Wells Fargo (NYSE:WFC) is reportedly hard at work weeding out the redundancies in its mortgage lending unit, with the country’s largest bank in terms of market capitalization looking to do away with as many as 2,300 of these jobs across the country.  This is the fourth round of job cuts Wells Fargo’s mortgage operations will undergo within three months with the banking giant already slashing more than 1,400 jobs between June and early this month. 
Wells Fargo’s decision to slash the employee strength for its mortgage operations comes in the wake of slowing growth in the mortgage origination industry as the refinancing wave that produced a boom in the industry for a good part of the last two years has died out. Rising mortgage rates are also putting additional pressure on the demand for fresh mortgages. The combined effect of these two factors has already shown through in the bank’s performance figures over the last two quarters, with mortgage origination figures remaining well below those seen early last year. While Wells Fargo retains its standing as the country’s largest mortgage originator, the slow outlook for the mortgage industry at least for the near future mandates a reduction in total costs for the unit to ensure profitability. It must be mentioned here that peers JPMorgan Chase (NYSE:JPM), Bank of America (NYSE:BAC) and Citigroup (NYSE:C) are also trimming hundreds of jobs across their mortgage operations.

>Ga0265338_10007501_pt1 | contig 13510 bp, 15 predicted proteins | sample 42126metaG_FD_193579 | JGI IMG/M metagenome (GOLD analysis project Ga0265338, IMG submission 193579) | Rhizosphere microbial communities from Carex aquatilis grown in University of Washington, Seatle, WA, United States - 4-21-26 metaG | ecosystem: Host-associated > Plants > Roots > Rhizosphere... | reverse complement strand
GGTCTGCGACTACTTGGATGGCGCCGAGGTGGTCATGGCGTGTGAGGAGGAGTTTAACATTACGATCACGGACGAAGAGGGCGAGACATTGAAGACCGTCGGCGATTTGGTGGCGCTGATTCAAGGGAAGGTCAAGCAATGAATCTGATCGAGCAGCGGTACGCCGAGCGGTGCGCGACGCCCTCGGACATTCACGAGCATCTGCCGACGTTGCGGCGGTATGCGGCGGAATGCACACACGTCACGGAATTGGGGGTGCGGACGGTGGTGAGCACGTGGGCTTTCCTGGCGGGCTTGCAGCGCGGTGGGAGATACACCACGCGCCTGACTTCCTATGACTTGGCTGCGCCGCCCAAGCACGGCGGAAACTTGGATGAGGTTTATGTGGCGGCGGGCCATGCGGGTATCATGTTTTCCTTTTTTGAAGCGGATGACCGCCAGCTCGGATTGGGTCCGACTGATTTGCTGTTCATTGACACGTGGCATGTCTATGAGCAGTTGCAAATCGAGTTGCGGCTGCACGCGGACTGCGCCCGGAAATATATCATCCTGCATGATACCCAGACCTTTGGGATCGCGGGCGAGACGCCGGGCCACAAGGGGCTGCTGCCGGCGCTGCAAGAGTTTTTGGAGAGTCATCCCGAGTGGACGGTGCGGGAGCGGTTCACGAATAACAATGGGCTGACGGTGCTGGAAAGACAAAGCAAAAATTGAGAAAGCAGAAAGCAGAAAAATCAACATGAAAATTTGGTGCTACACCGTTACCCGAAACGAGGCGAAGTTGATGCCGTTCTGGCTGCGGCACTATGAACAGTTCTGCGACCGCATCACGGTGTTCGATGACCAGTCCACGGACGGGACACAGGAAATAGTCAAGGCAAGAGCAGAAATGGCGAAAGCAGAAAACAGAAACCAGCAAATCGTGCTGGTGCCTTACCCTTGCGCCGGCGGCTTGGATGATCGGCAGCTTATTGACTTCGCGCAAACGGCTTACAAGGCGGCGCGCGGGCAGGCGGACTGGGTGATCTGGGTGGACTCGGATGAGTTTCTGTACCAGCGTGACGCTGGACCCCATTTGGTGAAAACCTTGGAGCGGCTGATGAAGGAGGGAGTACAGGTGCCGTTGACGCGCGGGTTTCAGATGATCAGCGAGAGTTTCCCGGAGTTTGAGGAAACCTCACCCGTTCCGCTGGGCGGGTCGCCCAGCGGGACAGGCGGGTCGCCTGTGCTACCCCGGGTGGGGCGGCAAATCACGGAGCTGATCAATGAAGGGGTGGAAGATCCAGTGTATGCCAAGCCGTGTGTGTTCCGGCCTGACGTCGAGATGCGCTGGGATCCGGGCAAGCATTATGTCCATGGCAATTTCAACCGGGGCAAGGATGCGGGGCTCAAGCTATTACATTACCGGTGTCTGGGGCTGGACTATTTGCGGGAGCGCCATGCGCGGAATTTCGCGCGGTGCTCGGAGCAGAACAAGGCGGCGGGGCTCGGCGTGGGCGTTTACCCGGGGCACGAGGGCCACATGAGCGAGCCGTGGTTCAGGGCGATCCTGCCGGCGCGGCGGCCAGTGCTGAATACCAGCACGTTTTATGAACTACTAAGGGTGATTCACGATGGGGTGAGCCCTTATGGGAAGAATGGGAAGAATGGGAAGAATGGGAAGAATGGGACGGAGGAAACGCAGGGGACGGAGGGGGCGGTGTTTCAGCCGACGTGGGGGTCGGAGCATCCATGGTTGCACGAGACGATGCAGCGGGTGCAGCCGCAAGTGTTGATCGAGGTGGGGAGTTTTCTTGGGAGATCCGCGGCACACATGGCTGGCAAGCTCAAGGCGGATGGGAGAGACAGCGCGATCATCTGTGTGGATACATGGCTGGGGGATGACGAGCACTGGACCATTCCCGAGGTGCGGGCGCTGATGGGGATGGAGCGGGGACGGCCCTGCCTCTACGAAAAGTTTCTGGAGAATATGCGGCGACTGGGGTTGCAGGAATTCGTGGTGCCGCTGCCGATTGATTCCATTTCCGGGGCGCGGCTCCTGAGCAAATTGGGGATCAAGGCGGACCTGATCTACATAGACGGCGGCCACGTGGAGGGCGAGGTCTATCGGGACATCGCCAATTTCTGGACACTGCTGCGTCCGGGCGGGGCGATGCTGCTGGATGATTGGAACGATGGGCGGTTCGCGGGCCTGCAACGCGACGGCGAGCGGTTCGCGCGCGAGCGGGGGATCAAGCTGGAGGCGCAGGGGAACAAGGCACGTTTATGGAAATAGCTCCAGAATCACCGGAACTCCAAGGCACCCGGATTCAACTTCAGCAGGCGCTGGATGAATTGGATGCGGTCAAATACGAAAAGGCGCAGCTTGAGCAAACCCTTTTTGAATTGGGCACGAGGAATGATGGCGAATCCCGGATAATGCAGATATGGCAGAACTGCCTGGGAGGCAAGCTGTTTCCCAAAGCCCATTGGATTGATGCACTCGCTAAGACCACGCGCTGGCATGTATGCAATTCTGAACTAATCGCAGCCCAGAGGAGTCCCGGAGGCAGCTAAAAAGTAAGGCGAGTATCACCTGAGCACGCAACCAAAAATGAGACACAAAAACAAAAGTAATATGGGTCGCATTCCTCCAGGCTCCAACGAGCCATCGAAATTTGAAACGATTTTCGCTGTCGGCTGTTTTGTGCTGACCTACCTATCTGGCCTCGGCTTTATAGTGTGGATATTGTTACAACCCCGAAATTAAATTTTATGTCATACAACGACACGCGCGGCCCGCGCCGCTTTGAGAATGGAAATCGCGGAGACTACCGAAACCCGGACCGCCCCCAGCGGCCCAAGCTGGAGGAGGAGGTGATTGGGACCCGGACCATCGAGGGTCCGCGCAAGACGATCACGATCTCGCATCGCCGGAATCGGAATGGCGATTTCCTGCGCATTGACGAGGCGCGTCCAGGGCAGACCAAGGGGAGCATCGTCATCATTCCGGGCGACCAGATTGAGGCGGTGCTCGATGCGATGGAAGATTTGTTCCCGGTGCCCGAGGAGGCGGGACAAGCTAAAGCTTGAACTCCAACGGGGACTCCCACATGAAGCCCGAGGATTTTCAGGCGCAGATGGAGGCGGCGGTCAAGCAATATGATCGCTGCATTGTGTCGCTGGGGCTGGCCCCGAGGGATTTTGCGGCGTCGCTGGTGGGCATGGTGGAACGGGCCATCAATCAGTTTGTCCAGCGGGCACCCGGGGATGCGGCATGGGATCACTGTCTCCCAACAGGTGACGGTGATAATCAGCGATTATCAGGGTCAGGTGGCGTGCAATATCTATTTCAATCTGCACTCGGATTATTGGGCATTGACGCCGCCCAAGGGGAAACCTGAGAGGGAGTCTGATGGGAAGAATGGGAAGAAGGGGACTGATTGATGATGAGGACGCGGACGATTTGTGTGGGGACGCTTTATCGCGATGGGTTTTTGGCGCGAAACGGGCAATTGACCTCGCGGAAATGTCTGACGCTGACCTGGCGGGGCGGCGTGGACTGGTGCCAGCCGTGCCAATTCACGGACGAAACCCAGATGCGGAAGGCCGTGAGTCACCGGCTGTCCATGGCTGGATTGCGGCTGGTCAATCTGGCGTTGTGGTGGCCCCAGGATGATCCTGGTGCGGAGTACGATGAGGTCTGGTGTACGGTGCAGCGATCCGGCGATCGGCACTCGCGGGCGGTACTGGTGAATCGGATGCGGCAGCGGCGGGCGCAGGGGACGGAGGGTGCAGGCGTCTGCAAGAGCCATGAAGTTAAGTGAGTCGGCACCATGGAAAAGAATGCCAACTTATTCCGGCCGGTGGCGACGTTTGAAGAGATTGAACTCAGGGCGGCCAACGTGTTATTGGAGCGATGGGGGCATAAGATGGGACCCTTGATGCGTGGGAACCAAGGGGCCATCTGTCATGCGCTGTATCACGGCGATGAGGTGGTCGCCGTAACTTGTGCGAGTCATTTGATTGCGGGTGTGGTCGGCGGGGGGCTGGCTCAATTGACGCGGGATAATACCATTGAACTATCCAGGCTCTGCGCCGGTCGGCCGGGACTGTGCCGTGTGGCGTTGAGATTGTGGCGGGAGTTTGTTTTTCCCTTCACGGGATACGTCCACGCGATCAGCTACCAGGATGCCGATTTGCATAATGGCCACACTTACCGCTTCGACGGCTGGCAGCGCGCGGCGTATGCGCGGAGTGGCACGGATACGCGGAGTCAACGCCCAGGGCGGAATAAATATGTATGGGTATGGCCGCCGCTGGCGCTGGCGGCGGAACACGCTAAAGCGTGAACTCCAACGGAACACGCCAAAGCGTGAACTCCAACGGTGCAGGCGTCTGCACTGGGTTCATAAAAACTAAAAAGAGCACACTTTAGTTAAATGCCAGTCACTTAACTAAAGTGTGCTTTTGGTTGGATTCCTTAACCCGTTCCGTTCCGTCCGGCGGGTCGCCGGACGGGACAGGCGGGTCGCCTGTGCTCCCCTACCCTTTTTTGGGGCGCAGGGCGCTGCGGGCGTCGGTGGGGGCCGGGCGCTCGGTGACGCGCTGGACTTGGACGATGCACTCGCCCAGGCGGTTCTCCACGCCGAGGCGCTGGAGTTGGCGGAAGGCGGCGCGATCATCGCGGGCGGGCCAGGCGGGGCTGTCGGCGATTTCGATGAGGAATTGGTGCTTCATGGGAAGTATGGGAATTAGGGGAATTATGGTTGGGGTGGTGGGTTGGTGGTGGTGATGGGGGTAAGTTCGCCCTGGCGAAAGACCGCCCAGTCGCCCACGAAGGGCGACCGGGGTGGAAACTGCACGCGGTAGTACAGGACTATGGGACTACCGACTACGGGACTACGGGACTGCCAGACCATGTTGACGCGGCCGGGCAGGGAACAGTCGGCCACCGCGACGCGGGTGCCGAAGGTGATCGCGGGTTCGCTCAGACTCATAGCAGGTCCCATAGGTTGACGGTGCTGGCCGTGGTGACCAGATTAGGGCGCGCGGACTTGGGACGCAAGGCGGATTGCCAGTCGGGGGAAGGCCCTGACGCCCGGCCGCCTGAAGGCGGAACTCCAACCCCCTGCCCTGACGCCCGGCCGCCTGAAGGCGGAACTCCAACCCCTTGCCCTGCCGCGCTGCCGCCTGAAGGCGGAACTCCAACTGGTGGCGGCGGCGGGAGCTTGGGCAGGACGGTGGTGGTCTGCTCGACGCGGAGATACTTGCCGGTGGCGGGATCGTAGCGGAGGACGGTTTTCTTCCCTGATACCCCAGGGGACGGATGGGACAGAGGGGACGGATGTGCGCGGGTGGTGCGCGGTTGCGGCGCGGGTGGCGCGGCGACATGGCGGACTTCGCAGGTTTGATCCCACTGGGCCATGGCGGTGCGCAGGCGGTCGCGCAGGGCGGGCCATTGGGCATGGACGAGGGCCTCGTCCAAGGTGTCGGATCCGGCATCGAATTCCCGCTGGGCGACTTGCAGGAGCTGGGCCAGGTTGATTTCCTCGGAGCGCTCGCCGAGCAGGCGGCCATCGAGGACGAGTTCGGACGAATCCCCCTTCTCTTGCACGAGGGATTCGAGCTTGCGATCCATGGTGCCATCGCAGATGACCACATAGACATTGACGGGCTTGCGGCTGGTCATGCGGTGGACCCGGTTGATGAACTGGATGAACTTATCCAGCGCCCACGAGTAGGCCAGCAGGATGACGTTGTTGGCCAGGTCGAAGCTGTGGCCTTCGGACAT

We maintain a $41 price estimate for Wells Fargo’s stock, which is slightly below the current market price.
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Wells Fargo employs more people than any other bank in the country with the bank reporting 274,300 full-time employees on its payroll at the end of Q2 2013 as a part of its SEC filing for the quarter. The number of mortgage loan officers included in this figure is roughly 11,400 – or roughly 4.2% of Wells Fargo’s workforce.  Now while the proposed reduction of 2,300 jobs is less than 1% of the bank’s total employee strength, the fact that Wells Fargo is targeting employees working on originating mortgages means the latest round of job cuts will shrink the number of mortgage loan officers by about 20%.
To arrive at a figure for the total reduction in expenses that Wells Fargo expects from the several rounds of layoffs it has announced, we start with the fact that the total mortgage jobs the bank has eliminated/aims to eliminate totals about 3,700. That’s 1.35% of its total workforce. Of the $50.4 billion in total non-interest expenses that Wells Fargo reported for the full year 2012, $28.8 billion was for employee compensation and related benefits – a good 57% of the expenses.
Using this figure of $28.8 billion, the 1.35% reduction in employee strength works out to a reduction in total compensation expense of roughly $400 million. So this is roughly how much Wells Fargo will save each year from the series of job cuts it has announced till now. You can understand how a reduction in non-interest expenses affects Wells Fargo’s share price by making changes to the chart above.Notes: